Turkish contractors have been carrying out various infrastructure and construction projects in Libya since the 1970s. The North African country was the first overseas market in which Turkish contractors entered in 1972 with the STFA's building of the Tripoli port in the Libyan capital. The outbreak of the revolution in 2011 and the subsequent civil war that has torn apart the country since 2014 have stalled all the ongoing projects, leaving the contractors aggrieved as they were unable to collect a large number of receivables. They now express their wish to return to the country – a very familiar market for them, looking forward to the restoration of peace and stability.
Over the last year, Turkish and Libyan officials have stepped up diplomatic efforts to revive the business environment and their efforts, although battered by the aggression toward Tripoli, have been joined by Turkish contractors.
Turkish Contractors Association (TMB) Chairman Mithat Yenigün stressed in a statement to Anadolu Agency (AA) Tuesday that the Libyan market is of great importance for the Turkish contractors. "The restoration of peace and stability in Libya will open the gates for this market for Turkish contractors again," he said and emphasized that Libya is in enormous need of contracting services.
Self-proclaimed general Khalifa Kaftar launched aggression into the capital province of Tripoli on April 4 to overthrow the U.N.-recognized Government of National Accord (GNA). The war on Tripoli has hampered all of the efforts of the Libyan government to restore the country's stability and economic development. A month before the war escalated, the Turkish-Libyan Contracting Joint Working Group agreed to start work on the continuation of the unfinished projects of Turkish companies in Libya. The members of the group even signed a memorandum of understanding (MoU) to initiate talks between firms and employers.
With the projects worth $28.9 billion, Libya was the third country where Turkish contractors undertook the most number of projects to date. Prior to the internal intricacies, Turkish companies had reached an annual business volume of up to $4 billion in Libya.
Yenigün stressed that the negotiations of the working group consisting of Turkish and Libyan officials had planned to create a framework agreement as a roadmap for the settlement of the existing problems. Yet, after a series of meetings in Ankara and Tripoli, Haftar and his militia's attack on the Libyan capital have to a great extent stalled any effort to make progress.
Turkish contractors also participated in the bilateral meeting between Trade Minister Ruhsar Pekcan and Libya's Planning Minister of the Libyan Government of National Accord Taher al-Jehaimi during the 35th Meeting of the Standing Committee for Economic and Commercial Cooperation of the Organization of the Islamic Cooperation in early December, Yenigün said.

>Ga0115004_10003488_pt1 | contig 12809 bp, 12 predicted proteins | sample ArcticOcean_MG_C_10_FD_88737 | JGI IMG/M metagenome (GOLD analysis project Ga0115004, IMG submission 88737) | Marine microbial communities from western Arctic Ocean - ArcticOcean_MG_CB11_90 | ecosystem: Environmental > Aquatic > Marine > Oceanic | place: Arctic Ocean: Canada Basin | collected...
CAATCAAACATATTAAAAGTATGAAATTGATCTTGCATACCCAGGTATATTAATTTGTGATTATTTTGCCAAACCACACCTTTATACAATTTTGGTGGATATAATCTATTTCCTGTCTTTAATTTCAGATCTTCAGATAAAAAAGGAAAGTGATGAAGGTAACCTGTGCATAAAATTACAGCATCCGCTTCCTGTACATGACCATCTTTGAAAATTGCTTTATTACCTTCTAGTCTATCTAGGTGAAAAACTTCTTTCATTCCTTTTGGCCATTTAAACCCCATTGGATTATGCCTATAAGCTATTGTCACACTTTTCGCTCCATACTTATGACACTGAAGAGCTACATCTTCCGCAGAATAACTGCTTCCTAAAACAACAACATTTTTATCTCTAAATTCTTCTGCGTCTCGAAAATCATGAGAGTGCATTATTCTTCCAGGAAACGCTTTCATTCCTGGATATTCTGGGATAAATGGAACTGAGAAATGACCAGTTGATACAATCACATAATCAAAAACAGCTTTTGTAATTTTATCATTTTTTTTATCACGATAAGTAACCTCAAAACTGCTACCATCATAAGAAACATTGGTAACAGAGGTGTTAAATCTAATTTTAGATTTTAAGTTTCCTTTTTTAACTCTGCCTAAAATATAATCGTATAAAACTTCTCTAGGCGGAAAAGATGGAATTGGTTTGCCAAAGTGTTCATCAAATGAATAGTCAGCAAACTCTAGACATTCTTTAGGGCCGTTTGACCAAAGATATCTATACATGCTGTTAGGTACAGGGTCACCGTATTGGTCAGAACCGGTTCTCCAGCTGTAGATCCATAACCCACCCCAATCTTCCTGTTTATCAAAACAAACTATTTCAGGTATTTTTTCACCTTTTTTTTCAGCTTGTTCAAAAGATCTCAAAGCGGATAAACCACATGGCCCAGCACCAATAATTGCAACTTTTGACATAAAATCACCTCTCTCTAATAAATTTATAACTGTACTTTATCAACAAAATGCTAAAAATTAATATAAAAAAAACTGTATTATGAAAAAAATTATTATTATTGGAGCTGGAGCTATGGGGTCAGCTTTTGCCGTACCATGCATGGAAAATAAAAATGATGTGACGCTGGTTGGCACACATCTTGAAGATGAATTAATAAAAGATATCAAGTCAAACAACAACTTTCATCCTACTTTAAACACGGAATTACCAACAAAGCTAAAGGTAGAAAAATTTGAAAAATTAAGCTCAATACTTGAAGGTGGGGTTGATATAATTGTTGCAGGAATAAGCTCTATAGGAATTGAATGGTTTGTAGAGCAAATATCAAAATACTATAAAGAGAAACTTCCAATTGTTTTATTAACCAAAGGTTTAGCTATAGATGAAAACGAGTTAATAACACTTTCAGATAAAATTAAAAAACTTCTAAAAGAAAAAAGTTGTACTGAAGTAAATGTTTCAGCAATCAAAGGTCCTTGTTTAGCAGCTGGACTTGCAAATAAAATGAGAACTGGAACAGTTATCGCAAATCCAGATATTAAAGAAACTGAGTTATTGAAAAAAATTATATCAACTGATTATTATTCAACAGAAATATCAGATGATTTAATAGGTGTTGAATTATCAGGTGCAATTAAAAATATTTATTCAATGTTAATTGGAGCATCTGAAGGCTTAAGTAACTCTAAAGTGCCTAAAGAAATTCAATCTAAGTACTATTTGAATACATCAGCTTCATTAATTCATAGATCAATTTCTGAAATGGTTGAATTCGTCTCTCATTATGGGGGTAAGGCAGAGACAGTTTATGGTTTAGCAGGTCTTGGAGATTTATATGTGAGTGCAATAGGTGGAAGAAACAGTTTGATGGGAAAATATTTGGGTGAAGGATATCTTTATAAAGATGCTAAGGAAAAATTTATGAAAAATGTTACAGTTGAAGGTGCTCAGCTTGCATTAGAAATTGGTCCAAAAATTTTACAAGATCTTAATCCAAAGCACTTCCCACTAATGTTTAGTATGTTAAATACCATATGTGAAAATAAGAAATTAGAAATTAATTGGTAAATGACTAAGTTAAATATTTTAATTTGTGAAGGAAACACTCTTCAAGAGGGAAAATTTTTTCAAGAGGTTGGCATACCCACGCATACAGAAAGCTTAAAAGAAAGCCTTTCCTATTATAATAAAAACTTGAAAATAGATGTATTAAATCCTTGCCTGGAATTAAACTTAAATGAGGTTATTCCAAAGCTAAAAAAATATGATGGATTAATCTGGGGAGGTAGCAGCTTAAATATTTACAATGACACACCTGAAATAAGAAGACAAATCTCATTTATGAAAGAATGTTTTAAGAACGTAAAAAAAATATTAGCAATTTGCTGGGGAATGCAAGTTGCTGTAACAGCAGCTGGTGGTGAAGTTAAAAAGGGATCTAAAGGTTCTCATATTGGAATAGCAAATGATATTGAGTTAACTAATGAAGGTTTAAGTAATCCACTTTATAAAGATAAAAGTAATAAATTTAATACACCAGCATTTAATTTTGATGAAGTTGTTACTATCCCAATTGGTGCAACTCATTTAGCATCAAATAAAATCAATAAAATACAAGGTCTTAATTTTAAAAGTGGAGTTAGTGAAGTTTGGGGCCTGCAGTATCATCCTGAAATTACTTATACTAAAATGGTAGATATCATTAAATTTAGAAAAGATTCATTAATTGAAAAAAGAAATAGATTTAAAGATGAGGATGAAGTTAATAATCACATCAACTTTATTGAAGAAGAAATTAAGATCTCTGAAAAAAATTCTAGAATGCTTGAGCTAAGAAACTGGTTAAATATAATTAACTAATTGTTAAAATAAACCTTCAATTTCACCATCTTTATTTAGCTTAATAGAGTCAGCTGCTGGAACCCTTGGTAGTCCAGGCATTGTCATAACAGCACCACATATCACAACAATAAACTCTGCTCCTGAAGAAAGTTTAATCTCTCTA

"The Libyan authorities stressed that they would be immediately assessing our proposal and a meeting at the beginning of next year will be held," he added.
LETTERS OF ACCREDITATION
When the internal turmoil in Libya emerged in 2011, Turkish and Libyan partners were at the height of discussing joint projects. In the aftermath of the revolution which was followed by civil war and terror events, the construction sites of the Turkish contractors were burnt down. "Our firms have left their projects abandoned and 25,000 Turkish workers had to return home. However, Turkish firms continued to make their payments including insurance commissions, letters of accreditation obtained from Libyan banks, subcontracting deals, site security expenditures and other compensations," Yenigün explained.
The accrued receivables of Turkish companies total $1 billion and the value of their letters of accreditation stand at $1.7 billion. The loss of equipment and inventories has been calculated at $1.3 billion. The TMB chairman underscored that Turkish contractors continue to pay $50 million per year for their letters of accreditation, which is hurting their businesses.
Yenigün also pointed out that the Libyan government has a positive approach to the settlement of this problem. Some of the ongoing projects have been looted or became targets during armed clashes. He stressed that Turkish and Libyan officials agreed that the incurred losses will be determined by a delegation.
Turkish contractors have paid $400 million in commissions for letters of accreditation since the beginning of the internal turmoil in Libya. The exchange rates and the construction costs have changed significantly since then, Yenigün remarked.
"Haftar's aggression into Tripoli has not affected the dialogue between Turkish and Libyan authorities but it caused uncertainty over the negotiations and the outcome of the process. The officials from both sides have stressed their goodwill on numerous occasions as they wish for a settlement of the issues," the TMB chairman said.
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